• The boat is a wobble board for the dog. Your dog is constantly having to adjust to stay balanced. If you’ve ever trained on a wobble board yourself, you’ll know how exhausting it is to fire all those micro-muscles used for stabilization. If you haven’t been on a wobble board, stand on one leg on a bed for 15 minutes to get an idea of what your dog goes through on the boat. Animals tend to be much fitter than us humans (just think of the mountain goats doing “lengths” up and down the mountain while people struggle to rock-climb) but you should still be very considerate and follow my favorite “Less is More” rule and ease into boating exercise with your dog.
  • Make sure there’s enough room for your dog. The kayak we use has 3 seat positions, and with a boat full of dogs I sit far back with the dogs weighing down the nose. From my vantage point, I can keep an eye on what they’re observing and possibly thinking about doing and react immediately when necessary.
  • Pit stops. How are you going to handle this? Bring bags on board and plan to stop shortly after you begin because your dog will be all shaken up and ready for a breather on land.
  • Don’t bring your dog on challenging bodies of water. No river rafting madness, please! Find a dull lake. You’ll probably appreciate not having any extra stress anyway.
  • Only 1 dog at a time. Well, I break this rule but…

Ask yourself this first: can you control multiple dogs at once on land? If the answer is anything less than an absolute, for sure, “Yes!”, my recommendation is take only one dog at a time. If you take multiple dogs, take 1 at a time for their first couple of trips out to see how they do before adding more. If you do take more than 1 dog, make sure you are fully 20140818_122921aware of how those dogs get along, and that you can create order between them with verbal control…Otherwise, you can imagine the possible disaster this could create. Think about how easy/hard it’d be for you to position those dogs for a photo on land without any help, somewhere outside of their usual haunts.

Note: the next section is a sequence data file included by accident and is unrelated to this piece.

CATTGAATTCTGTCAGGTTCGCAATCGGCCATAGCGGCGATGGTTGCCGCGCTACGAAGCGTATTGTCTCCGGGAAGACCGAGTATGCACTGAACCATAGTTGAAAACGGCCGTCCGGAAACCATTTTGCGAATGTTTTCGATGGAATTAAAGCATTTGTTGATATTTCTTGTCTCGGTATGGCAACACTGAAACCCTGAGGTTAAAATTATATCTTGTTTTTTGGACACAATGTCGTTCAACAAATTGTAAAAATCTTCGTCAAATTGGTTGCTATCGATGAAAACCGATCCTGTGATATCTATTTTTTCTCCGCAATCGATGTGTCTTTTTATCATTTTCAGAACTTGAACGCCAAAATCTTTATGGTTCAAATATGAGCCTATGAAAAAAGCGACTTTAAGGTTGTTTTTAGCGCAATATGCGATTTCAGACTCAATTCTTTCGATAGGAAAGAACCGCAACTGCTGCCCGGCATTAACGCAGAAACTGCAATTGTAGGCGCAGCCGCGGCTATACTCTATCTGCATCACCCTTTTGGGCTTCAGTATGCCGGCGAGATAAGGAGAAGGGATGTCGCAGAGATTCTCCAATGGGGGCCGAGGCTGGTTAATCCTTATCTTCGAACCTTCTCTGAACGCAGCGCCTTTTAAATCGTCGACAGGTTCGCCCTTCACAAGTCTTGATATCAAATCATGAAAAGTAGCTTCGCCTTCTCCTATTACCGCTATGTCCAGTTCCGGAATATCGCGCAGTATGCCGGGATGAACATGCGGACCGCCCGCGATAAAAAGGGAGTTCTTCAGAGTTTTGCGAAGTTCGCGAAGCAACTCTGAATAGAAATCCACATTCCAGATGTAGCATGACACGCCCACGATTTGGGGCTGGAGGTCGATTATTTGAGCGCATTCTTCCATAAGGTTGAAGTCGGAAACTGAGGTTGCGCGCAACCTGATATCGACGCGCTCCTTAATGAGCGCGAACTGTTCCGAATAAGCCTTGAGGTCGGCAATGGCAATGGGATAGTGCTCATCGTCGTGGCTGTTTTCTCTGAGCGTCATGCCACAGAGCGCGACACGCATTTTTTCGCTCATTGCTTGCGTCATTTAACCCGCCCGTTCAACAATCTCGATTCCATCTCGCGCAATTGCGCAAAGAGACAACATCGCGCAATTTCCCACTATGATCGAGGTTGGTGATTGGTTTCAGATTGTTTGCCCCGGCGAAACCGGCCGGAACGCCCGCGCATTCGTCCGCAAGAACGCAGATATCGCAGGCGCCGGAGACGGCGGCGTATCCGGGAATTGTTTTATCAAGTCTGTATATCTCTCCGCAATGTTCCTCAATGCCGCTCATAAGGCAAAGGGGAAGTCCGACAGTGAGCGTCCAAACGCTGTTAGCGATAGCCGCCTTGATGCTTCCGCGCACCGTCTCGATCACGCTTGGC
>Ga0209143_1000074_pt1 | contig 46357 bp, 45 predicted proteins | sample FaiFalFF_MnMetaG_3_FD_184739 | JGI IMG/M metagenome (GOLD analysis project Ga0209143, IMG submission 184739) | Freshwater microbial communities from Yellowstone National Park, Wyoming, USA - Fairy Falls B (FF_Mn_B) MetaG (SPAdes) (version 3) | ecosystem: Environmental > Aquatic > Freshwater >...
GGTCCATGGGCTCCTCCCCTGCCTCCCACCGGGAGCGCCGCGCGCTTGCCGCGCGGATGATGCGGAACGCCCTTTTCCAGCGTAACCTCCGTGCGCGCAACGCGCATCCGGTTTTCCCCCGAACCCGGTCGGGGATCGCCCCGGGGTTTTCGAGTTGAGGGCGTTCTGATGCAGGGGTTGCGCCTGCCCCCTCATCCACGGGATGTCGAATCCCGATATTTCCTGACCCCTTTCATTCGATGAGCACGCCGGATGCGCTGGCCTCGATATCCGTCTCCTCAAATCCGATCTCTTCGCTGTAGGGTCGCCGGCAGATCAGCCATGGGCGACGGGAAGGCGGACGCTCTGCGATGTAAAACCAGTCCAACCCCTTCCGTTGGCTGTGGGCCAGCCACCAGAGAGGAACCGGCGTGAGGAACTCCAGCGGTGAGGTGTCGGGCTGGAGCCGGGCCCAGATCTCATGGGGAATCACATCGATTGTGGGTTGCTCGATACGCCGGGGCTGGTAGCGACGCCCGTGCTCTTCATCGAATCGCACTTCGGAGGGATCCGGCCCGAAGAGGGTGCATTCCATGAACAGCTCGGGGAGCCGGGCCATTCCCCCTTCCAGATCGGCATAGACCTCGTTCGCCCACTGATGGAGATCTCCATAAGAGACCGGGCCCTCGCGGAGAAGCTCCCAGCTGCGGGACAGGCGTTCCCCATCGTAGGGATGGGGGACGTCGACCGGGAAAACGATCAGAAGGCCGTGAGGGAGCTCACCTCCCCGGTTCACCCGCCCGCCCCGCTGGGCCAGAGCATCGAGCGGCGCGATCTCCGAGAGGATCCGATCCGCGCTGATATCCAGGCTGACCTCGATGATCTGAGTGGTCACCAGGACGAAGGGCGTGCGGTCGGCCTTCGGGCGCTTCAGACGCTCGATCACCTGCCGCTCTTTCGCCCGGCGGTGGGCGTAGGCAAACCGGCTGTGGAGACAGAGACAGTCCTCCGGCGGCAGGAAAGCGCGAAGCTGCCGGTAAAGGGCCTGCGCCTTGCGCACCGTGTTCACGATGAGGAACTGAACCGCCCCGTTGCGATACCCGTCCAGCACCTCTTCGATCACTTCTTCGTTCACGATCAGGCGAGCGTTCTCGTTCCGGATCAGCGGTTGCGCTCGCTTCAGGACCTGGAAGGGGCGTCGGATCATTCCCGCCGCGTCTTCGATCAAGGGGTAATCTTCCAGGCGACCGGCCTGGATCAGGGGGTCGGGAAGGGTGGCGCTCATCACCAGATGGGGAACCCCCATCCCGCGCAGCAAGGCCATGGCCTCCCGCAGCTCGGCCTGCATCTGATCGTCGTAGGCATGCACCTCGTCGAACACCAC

Only someone crazy (or ignorant) wouldn’t be dubious and undertake handling multiple dogs while boating cautiously. I slowly worked each dog up to a level where they were comfortable before heading out with more dogs than most people should try. Be smart about going out there with your dog. There are a lot of things I shouldn’t have to mention, like don’t get too much sun (your dog’s nose and eyes might suffer), don’t let your dog swim through fishing lines in the water, make sure your dog is close to the boat in traffic, Outward Hound makes a great, double-handled life jacket that will increase visibility and isn’t ridiculously expensive (I ended up replacing the hand-me-down jacket that we trashed), and bring water for your dog…especially if you’re on salt water. And I don’t actually mess around with treating the dogs out there. Water sports and food don’t mix in my opinion. Some dogs may be introduced to the boat while on land and in the shallows (where the dog can easily jump in) with food, if I think it’ll help them “want to” more. Most dogs are thrilled by the incredible and novel adventure, so we leave the food for other types of training, where it really has a useful impact. If you’re out with multiple dogs, you don’t want them getting pushy over a little tidbit.